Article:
What does the rest think?? Good, bad, why wasnt it in 10.1??
     
  19. rugby macrumors regular

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    #19
    Having a choice on this might be a bad idea. What if I don't want metadata and I send you a file and you have it turned on? You won't see the filetype creator and it will be a big mess. Try deleting the suffixes on Windows and try and open files. It's a big mess.
     
  20. bousozoku thread starter Moderator emeritus

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    #20
    Just because you create something similar doesn't mean that it's going to be slower. In fact, many times, you will learn from other's mistakes.

    Since the author of BFS is in charge of the methodology for Apple's add-on JFS, he should know best how to move around his former techniques. After all, he re-wrote BFS.

    Actually, it's sad that there are so many cracks in HFS+. It was very advanced for its early years but inter-operability in the modern age has sent it packing. UFS isn't exactly a thing of beauty either, but at least it supports upper and lowercase letters everywhere, in every way.
     
  21. MisterMe macrumors G4

    MisterMe

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    #21
    Clearly, you are confused. You can change the application association of any file at any time. This can be done globally or on a case-by-case basis. That means that when you double-click on them, you can have some of your JPEG files open in Preview and others open in Photoshop or still others open in GraphicConverter. Perhaps, you could explain exactly what your problem is.
     
  22. jgalun macrumors newbie

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    #22
    I would guess that is the reason. bousozoku is wrong that the slowdown is because this is an add-on to HFS, instead of replacing HFS, and Cappy is wrong that this has to do with patents. The simple fact of the matter is that JFS requires more writing to the hard drive - when you create/delete/save a file, you are now not just writing that file itself, you are making a journal entry to note the change you have made to the file system. That requires extra writing to the hard drive, hence the performance hit.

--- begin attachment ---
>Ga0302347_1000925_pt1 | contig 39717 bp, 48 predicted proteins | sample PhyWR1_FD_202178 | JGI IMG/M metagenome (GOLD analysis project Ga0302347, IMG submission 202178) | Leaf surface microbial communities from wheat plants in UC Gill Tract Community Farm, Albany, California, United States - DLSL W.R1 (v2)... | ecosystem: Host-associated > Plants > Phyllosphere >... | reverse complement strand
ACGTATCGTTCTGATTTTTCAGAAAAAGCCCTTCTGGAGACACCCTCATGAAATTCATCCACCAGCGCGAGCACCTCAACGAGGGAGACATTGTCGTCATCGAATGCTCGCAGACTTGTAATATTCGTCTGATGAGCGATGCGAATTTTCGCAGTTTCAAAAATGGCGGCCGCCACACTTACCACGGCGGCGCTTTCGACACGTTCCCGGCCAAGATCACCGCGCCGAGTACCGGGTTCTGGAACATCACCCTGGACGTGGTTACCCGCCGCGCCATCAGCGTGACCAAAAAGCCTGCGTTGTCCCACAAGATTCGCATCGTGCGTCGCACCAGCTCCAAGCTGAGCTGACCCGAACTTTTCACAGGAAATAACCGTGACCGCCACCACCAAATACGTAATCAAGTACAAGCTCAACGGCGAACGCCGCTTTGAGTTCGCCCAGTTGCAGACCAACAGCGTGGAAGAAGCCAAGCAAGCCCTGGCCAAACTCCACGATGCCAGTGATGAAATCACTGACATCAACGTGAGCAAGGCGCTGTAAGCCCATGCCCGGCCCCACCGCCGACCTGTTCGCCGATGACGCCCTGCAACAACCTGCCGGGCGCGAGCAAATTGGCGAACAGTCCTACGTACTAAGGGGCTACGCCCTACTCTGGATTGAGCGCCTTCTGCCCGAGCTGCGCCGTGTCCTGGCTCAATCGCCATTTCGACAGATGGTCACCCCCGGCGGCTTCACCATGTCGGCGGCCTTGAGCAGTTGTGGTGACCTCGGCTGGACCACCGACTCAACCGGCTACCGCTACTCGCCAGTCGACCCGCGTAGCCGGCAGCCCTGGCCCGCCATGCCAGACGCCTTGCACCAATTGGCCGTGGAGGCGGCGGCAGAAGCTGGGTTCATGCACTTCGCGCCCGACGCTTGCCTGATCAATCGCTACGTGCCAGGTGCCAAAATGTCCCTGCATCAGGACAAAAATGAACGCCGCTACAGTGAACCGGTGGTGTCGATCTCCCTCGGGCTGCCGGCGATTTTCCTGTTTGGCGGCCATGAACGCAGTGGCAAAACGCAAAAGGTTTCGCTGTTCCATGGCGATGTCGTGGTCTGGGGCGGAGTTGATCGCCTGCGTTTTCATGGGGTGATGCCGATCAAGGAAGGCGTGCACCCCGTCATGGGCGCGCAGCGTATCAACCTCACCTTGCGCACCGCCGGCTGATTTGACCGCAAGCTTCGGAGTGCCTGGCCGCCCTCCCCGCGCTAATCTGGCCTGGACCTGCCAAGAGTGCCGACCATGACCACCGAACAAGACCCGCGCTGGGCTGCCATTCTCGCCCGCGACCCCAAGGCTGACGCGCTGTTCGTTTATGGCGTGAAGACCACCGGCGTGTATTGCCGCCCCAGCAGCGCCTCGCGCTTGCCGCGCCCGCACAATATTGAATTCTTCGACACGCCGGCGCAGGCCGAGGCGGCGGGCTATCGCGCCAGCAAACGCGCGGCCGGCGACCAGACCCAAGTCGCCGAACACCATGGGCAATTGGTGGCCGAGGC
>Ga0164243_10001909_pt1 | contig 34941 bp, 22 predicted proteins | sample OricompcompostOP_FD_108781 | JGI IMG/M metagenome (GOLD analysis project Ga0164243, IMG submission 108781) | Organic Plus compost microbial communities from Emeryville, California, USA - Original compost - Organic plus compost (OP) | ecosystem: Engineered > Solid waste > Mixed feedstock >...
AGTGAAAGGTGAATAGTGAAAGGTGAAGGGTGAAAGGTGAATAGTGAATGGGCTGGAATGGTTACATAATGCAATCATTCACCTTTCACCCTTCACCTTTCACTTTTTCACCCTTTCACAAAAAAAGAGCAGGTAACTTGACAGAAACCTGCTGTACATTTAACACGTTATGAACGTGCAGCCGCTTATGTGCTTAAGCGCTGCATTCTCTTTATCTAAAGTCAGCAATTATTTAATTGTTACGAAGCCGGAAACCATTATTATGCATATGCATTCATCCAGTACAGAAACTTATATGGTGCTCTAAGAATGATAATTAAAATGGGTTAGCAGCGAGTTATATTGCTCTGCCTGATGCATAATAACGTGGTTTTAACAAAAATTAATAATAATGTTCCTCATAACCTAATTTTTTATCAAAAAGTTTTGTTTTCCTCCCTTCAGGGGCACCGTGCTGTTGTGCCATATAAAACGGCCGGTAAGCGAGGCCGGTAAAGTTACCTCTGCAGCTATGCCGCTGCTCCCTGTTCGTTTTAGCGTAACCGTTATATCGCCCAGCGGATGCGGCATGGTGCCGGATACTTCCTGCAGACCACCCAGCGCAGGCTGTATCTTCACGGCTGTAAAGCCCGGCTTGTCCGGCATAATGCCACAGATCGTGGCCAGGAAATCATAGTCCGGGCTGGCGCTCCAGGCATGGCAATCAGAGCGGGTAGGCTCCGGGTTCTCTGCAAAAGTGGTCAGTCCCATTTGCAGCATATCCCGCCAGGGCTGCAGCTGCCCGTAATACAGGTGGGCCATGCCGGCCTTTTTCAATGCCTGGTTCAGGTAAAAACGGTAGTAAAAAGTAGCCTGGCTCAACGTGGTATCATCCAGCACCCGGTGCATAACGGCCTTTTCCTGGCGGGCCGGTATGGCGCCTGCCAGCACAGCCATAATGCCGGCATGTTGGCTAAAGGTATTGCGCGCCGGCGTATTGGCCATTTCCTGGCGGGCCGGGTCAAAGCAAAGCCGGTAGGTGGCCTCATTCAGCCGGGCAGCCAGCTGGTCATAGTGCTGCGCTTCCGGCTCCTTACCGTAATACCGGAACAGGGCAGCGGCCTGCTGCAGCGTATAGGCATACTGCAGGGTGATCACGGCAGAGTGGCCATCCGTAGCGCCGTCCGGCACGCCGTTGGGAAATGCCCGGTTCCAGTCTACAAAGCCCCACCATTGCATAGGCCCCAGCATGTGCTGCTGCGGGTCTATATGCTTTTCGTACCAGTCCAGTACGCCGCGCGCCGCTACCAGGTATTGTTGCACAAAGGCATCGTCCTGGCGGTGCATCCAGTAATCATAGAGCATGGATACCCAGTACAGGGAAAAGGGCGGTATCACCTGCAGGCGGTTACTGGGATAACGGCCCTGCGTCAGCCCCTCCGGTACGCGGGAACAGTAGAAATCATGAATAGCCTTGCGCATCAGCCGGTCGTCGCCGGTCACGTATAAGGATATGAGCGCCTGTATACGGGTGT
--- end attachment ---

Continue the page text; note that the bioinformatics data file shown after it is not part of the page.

I doubt very much that Be owned patents on some secret, brilliant JFS. JFS is a concept that has been understood for years in the OS world, it's not like Be woke up and invented it, or some new method for doing it. With time, there is no reason Apple couldn't write as good a JFS as Be.

    So yes, BeOS and MacOS both will take about the same performance hit from having a JFS. The difference is that MacOS starts at a base point of needing a 333Mhz G3 with 256MB ram to run decently, while BeOS ran great on a 180Mhz PPC 603 with 64MB RAM.
     
  23. TechLarry macrumors regular

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    #23
    Is this going to bust every file utility ever written for the Mac?

    What about MacOS 9 access to volumes with this File System?

    This one could be rocky !

    I'd love to see it, but rocky indeed...

    TL
     
  24. TechLarry macrumors regular

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    #24
    I agree. There's nothing inherently wrong with file extensions, and it's a damn site easier to identify than creator codes.

    TL
     
  25. sparkleytone macrumors 68020

    sparkleytone

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    #25
    People aren't getting it.

    This is NOT, i repeat, NOT a feature intended for use by the average user. The journaling filesystem is intended to be used by system administrators who oversee a group of workstations and servers that need data recovery capabilities greater than most of us will ever need. The plain and simple facts that it will be off by default, and can only be activated issuing commands to a shell indicate this strongly. Also, another plain and simple fact is I do not need journaling on my Mac, and I will not take the performance hit to have it. For 99% of all OS X Desktop users, fsck is just fine, and it runs itself when it needs to be run.

    of course this is all assuming that eWeek is correct ;)